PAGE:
Manufactured Outrage

There is a manufactured outrage circulating at Purdue University.

Perhaps it was an hysterical personality, rather than actual malice, that started it. The words “White Power” were found on a mirror in the Black Cultural Center. This led to major outrage and a march on the Administration building demanding action against racism.

When it turned out that the words on the mirror were left over from a class in which they were written for some didactic purpose, another outrage conveniently appeared. “[P]olice are investigating an incident in which a racial slur was written on one of the posters left behind by the group,” today’s newspaper reports. It’s being treated as a hate crime “since property was altered or destroyed and the conduct was apparently motivated by bias.”

I’d bet a modest amount – say, lunch at a downtown eatery – that if they find who wrote the stick figure, it will prove to have been a person of color, not some cracker.

I’d bet a larger amount that there will be no criminal prosecution because the posters left behind by the demonstrators were abandoned property. You cannot steal (or vandalize) abandoned property, as the publishers of a “conservative” free paper discovered  on another campus when “liberal” students methodically appropriated and destroyed every copy of one issue. When they put the free paper in the kiosk, they were abandoning it, so the reasoning went. When the demonstrators left their posters behind, they were abandoning them (and violating an anti-littering part of the student code?).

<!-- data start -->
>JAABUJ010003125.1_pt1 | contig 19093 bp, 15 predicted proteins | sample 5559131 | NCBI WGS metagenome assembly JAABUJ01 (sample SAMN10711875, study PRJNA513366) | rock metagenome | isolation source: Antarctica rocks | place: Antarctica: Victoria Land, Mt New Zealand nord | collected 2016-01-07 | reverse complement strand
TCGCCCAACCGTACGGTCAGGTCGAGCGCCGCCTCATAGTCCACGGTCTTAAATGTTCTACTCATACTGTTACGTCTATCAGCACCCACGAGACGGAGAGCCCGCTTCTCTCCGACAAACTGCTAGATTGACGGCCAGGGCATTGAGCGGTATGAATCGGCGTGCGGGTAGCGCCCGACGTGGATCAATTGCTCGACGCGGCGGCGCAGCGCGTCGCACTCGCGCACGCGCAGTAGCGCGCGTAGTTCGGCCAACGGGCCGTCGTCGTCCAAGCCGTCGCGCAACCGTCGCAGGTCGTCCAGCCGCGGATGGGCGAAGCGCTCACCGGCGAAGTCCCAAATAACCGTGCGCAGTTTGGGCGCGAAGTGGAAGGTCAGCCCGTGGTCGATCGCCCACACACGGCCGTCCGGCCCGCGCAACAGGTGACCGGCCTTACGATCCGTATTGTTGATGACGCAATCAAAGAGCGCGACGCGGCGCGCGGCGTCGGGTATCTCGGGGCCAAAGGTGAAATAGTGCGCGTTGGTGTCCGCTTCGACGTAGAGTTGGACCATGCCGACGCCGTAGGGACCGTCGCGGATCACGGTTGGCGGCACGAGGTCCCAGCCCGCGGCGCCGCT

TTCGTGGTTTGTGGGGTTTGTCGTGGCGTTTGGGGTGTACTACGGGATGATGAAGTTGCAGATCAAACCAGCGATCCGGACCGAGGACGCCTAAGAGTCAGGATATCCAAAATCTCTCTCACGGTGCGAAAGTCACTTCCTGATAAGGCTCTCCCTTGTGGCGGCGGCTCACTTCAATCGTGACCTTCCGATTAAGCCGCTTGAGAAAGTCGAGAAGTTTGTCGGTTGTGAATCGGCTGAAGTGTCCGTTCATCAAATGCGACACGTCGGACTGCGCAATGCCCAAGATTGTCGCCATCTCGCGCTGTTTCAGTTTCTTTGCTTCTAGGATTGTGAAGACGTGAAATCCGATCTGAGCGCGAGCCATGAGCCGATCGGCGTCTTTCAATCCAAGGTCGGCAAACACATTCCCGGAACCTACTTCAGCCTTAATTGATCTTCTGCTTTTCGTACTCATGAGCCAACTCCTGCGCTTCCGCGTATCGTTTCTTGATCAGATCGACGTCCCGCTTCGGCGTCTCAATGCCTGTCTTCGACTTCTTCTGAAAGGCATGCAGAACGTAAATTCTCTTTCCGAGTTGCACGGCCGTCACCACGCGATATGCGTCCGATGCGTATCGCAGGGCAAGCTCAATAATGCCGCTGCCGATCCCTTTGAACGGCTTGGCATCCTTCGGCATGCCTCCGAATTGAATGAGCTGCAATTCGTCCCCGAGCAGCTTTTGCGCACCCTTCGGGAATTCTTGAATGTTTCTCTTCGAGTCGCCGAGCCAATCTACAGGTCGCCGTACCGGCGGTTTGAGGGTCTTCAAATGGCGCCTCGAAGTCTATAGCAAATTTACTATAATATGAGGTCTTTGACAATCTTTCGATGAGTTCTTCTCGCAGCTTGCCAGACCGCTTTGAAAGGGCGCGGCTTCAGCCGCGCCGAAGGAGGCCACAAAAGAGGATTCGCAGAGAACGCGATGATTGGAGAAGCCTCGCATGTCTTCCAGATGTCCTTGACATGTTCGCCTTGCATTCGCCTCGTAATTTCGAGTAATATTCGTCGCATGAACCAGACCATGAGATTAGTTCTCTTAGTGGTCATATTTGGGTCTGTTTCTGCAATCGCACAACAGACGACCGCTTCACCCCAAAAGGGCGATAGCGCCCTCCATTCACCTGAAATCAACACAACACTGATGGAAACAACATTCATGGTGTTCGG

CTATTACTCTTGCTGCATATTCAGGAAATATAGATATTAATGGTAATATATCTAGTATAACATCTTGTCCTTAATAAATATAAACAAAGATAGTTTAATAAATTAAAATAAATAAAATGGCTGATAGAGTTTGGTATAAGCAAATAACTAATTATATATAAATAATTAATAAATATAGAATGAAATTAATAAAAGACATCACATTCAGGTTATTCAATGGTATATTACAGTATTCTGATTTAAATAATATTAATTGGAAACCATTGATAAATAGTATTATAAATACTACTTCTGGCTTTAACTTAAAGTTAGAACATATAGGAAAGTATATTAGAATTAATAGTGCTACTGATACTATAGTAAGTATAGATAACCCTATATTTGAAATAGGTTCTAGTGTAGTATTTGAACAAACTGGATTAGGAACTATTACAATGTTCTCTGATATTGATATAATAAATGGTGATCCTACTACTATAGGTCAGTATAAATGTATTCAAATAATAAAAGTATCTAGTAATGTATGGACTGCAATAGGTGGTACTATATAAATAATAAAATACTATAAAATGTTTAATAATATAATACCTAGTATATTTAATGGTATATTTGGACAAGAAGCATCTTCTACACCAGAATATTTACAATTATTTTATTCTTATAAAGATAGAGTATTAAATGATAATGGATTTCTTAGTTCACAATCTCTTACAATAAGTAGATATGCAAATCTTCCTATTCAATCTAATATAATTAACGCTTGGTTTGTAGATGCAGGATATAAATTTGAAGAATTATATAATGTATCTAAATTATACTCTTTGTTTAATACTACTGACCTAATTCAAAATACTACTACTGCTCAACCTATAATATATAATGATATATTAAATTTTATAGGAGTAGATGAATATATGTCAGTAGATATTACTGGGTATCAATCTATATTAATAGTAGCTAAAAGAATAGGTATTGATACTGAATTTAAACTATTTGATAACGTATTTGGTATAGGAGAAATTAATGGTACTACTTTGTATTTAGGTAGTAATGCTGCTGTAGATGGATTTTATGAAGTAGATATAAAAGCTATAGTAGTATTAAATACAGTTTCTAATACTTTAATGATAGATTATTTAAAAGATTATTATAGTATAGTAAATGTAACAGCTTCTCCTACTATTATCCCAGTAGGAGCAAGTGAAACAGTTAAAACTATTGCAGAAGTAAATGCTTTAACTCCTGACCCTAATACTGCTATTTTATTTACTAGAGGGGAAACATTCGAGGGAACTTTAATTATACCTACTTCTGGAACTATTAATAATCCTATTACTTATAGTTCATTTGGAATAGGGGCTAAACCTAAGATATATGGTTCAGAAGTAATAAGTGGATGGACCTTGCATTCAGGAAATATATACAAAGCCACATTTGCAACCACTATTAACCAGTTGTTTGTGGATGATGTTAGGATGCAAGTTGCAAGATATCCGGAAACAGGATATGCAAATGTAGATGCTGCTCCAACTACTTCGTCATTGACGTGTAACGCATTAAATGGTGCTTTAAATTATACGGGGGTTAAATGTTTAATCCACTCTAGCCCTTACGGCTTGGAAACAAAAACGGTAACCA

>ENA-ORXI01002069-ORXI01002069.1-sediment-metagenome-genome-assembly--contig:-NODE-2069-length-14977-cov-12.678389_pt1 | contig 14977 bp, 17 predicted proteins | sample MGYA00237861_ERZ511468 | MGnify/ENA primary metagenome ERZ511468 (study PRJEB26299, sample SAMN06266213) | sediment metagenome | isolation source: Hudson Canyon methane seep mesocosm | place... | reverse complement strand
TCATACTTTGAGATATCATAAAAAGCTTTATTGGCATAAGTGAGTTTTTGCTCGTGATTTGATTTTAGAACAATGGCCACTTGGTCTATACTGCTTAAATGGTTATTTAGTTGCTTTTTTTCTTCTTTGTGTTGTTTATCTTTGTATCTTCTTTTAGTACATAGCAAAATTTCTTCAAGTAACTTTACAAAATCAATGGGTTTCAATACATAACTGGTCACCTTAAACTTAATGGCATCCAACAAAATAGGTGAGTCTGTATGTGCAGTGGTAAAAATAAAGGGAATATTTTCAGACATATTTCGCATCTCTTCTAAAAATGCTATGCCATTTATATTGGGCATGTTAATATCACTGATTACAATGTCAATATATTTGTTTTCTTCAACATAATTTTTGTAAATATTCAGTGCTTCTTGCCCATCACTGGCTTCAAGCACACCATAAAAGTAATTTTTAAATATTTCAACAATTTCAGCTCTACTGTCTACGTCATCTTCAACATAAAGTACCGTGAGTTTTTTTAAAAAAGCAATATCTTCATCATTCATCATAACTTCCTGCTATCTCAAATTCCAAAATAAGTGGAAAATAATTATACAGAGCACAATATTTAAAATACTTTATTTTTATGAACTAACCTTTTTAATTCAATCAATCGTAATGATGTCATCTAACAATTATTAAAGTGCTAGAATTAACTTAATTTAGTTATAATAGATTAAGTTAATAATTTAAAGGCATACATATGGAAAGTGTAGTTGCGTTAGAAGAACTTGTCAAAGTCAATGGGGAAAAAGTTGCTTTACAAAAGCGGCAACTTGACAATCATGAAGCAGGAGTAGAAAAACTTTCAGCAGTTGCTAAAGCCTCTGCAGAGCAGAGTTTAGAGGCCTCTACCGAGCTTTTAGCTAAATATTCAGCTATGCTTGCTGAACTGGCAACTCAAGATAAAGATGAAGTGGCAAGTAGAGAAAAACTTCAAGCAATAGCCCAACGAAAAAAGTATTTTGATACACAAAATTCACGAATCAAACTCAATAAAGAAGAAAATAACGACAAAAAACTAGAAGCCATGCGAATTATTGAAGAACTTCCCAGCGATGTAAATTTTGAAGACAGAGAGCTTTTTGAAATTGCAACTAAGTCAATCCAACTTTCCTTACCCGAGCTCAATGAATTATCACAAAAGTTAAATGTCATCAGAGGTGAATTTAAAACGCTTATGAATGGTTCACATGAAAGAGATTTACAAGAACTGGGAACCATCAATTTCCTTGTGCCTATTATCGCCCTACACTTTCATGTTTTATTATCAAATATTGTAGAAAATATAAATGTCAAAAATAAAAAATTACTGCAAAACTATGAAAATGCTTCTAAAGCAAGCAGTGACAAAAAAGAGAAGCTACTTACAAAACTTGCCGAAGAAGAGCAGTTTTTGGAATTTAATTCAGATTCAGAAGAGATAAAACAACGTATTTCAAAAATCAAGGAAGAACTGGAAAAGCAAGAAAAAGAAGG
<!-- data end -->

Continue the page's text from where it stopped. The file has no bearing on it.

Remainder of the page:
I would not bet you anything that if a white person is identified as the writer, he (or less likely, she) will not be expelled, though there’s no crime. That’s how hysteria a victimology works.

But I would again bet a modest amount that if the writer is found to be a person of color, he or she will not be expelled for the hoax, even though that, too, should be a serious violation of the student code of conduct.

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“The remarks made in this essay do not represent scholarly research. They are intended as topical stimulations for conversation among intelligent and informed people.” (Gerhart Niemeyer)

Some succinct standing advice on recurring themes.